• Game changing technology is playing havoc in the marketplace; in search there are numerous smaller players with terrific technologies, more nimble and innovative development teams with rigorous code control mentalities, and the experience of having looked at gaps in older search technologies.
  • Cost of supporting multiple code bases is enormous, so the effort of developing native support on multiple platforms becomes onerous.
  • For any technology, loss of technical gurus (particularly when there has been a culture of loose IP control, poor capture of know-how, and limited documentation) will quickly drive a serious reality check as the acquirer strives to understand what it has bought.
  • Brand name customers may not stick around to find out what is going to happen, particularly if the product was on the path to being replaced anyway. Legacy software may be in place because it is irreplaceable or simply due to the neglect of enterprises using it. It may be very hard for the acquiring buyer to determine which situation is the case. A change of product ownership may be just the excuse that some customers need to seek something better. Customers understand the small probability of having a quick and smooth integration of a just-acquired product into the product mix of a large, mature organization.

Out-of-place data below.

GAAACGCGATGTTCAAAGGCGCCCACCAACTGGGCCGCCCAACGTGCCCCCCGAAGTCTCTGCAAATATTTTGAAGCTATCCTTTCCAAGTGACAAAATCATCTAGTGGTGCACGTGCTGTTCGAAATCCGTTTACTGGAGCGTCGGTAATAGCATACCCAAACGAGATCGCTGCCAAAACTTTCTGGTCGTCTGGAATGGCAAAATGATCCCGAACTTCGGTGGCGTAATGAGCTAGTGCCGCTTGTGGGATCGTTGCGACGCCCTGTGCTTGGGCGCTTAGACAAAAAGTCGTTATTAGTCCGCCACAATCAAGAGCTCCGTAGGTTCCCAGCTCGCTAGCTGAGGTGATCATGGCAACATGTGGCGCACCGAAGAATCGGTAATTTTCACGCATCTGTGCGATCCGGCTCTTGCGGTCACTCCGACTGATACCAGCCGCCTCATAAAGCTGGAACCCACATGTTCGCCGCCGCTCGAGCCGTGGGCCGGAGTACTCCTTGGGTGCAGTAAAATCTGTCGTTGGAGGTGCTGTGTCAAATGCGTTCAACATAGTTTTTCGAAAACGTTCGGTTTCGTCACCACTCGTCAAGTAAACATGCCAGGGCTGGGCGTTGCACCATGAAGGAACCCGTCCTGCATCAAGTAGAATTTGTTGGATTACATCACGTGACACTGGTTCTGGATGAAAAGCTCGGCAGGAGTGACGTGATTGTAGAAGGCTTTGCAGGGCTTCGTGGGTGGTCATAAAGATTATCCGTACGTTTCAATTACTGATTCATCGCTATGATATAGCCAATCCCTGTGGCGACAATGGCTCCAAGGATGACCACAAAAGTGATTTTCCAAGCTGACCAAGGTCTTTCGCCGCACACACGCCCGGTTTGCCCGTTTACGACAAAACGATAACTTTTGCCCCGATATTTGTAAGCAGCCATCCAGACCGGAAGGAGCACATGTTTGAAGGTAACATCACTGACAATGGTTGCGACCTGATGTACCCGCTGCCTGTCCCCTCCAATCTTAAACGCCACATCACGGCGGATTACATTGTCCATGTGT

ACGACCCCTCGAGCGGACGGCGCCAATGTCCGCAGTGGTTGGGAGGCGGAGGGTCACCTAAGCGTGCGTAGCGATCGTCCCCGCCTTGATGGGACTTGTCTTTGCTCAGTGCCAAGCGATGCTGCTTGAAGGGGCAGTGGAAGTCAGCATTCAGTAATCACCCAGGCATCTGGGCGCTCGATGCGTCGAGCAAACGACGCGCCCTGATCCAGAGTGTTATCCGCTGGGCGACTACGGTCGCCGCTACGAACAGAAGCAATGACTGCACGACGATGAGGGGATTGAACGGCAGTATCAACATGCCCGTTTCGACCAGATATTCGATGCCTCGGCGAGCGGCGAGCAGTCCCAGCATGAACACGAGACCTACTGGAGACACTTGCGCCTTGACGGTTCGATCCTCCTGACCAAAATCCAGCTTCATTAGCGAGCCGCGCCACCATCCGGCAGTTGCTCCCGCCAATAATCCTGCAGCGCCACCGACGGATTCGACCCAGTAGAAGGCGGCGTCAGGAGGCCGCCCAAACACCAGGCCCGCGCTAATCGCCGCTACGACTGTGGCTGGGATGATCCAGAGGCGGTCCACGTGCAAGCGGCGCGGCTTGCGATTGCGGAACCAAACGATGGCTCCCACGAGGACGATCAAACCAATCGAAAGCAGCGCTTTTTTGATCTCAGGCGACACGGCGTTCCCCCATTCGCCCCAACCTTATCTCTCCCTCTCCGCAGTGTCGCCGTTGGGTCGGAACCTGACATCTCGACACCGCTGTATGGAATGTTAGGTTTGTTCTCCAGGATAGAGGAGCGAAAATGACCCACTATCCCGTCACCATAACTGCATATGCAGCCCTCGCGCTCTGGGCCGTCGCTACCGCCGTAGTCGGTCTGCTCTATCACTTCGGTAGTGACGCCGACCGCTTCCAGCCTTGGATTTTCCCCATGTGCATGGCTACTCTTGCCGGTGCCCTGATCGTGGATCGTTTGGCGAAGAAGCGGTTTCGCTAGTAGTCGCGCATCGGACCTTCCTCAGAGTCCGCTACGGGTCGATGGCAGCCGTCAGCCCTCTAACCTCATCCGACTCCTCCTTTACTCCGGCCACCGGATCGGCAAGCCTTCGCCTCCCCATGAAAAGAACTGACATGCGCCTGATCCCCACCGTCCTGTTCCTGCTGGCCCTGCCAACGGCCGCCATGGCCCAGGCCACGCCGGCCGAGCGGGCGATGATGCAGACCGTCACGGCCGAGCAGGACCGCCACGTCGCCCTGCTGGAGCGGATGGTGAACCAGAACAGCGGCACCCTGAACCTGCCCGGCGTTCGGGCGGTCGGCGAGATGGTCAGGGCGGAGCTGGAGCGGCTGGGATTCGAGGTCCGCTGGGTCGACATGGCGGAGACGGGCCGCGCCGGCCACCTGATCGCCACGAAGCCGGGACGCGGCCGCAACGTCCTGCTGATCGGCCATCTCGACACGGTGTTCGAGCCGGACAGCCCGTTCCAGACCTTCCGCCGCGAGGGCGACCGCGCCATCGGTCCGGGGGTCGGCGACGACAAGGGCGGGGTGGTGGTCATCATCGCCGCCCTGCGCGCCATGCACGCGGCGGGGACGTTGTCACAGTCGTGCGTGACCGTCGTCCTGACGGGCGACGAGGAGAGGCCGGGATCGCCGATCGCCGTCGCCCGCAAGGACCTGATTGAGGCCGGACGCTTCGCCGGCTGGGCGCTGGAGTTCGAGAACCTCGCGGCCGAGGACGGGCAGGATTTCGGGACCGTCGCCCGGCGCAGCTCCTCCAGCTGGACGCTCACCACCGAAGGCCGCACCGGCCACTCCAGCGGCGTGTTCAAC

• A highly diverse customer base, in many vertical markets, with numerous license configuration requirements for hardware and operating system infrastructures will be a nightmare to support for a company that has always standardized on one platform. Providing customer support for a variety of installation, tuning and on-going administration differences is just not sustainable without a lot of advance planning and staffing.

The Microsoft/Fast circumstance is just an illustration. You might take a look at what is also going on with SAP after its acquisition of Business Objects (BO) in this lengthy analysis at Information Week. In this unfortunate upheaval, BO’s prior acquisition of Inxight has been a particular loss to those who had embraced that fine analytics and visualization engine.